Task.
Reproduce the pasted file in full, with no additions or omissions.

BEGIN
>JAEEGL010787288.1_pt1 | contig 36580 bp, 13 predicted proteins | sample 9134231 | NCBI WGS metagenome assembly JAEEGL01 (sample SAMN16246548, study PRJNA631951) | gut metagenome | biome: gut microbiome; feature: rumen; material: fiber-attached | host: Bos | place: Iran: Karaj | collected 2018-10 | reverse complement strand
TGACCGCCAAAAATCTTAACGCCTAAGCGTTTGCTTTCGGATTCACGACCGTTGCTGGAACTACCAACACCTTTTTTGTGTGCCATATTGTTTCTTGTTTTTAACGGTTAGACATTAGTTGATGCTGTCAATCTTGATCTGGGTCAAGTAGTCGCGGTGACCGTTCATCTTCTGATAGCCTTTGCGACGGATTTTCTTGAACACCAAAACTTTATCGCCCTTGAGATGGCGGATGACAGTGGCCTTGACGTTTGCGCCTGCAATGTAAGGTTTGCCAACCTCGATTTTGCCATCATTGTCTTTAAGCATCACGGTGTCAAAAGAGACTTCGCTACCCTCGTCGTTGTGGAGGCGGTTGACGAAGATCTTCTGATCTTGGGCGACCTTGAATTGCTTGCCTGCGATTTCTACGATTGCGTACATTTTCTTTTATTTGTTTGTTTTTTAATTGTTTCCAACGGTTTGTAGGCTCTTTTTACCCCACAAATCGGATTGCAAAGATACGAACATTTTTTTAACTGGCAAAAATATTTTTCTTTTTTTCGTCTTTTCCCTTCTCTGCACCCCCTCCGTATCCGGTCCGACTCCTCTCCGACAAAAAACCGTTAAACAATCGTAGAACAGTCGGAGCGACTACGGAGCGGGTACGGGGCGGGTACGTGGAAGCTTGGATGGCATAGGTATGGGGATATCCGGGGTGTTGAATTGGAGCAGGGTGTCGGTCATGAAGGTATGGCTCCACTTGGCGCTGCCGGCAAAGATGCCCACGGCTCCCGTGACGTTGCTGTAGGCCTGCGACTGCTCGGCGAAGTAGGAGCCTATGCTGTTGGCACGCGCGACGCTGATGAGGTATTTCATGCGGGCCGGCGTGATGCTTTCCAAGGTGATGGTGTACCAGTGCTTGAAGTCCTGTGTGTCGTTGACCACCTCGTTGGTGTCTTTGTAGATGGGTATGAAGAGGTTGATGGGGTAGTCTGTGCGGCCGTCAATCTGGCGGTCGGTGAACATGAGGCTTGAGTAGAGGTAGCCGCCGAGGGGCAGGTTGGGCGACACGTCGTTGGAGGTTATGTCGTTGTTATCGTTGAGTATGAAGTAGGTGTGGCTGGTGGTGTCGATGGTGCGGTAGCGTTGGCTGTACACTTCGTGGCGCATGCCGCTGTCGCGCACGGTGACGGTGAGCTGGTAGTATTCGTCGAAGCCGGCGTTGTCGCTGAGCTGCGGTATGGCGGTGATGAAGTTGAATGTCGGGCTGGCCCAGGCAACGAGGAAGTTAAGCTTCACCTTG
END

>JAEEGL010787288.1_pt1 | contig 36580 bp, 13 predicted proteins | sample 9134231 | NCBI WGS metagenome assembly JAEEGL01 (sample SAMN16246548, study PRJNA631951) | gut metagenome | biome: gut microbiome; feature: rumen; material: fiber-attached | host: Bos | place: Iran: Karaj | collected 2018-10 | reverse complement strand
TGACCGCCAAAAATCTTAACGCCTAAGCGTTTGCTTTCGGATTCACGACCGTTGCTGGAACTACCAACACCTTTTTTGTGTGCCATATTGTTTCTTGTTTTTAACGGTTAGACATTAGTTGATGCTGTCAATCTTGATCTGGGTCAAGTAGTCGCGGTGACCGTTCATCTTCTGATAGCCTTTGCGACGGATTTTCTTGAACACCAAAACTTTATCGCCCTTGAGATGGCGGATGACAGTGGCCTTGACGTTTGCGCCTGCAATGTAAGGTTTGCCAACCTCGATTTTGCCATCATTGTCTTTAAGCATCACGGTGTCAAAAGAGACTTCGCTACCCTCGTCGTTGTGGAGGCGGTTGACGAAGATCTTCTGATCTTGGGCGACCTTGAATTGCTTGCCTGCGATTTCTACGATTGCGTACATTTTCTTTTATTTGTTTGTTTTTTAATTGTTTCCAACGGTTTGTAGGCTCTTTTTACCCCACAAATCGGATTGCAAAGATACGAACATTTTTTTAACTGGCAAAAATATTTTTCTTTTTTTCGTCTTTTCCCTTCTCTGCACCCCCTCCGTATCCGGTCCGACTCCTCTCCGACAAAAAACCGTTAAACAATCGTAGAACAGTCGGAGCGACTACGGAGCGGGTACGGGGCGGGTACGTGGAAGCTTGGATGGCATAGGTATGGGGATATCCGGGGTGTTGAATTGGAGCAGGGTGTCGGTCATGAAGGTATGGCTCCACTTGGCGCTGCCGGCAAAGATGCCCACGGCTCCCGTGACGTTGCTGTAGGCCTGCGACTGCTCGGCGAAGTAGGAGCCTATGCTGTTGGCACGCGCGACGCTGATGAGGTATTTCATGCGGGCCGGCGTGATGCTTTCCAAGGTGATGGTGTACCAGTGCTTGAAGTCCTGTGTGTCGTTGACCACCTCGTTGGTGTCTTTGTAGATGGGTATGAAGAGGTTGATGGGGTAGTCTGTGCGGCCGTCAATCTGGCGGTCGGTGAACATGAGGCTTGAGTAGAGGTAGCCGCCGAGGGGCAGGTTGGGCGACACGTCGTTGGAGGTTATGTCGTTGTTATCGTTGAGTATGAAGTAGGTGTGGCTGGTGGTGTCGATGGTGCGGTAGCGTTGGCTGTACACTTCGTGGCGCATGCCGCTGTCGCGCACGGTGACGGTGAGCTGGTAGTATTCGTCGAAGCCGGCGTTGTCGCTGAGCTGCGGTATGGCGGTGATGAAGTTGAATGTCGGGCTGGCCCAGGCAACGAGGAAGTTAAGCTTCACCTTG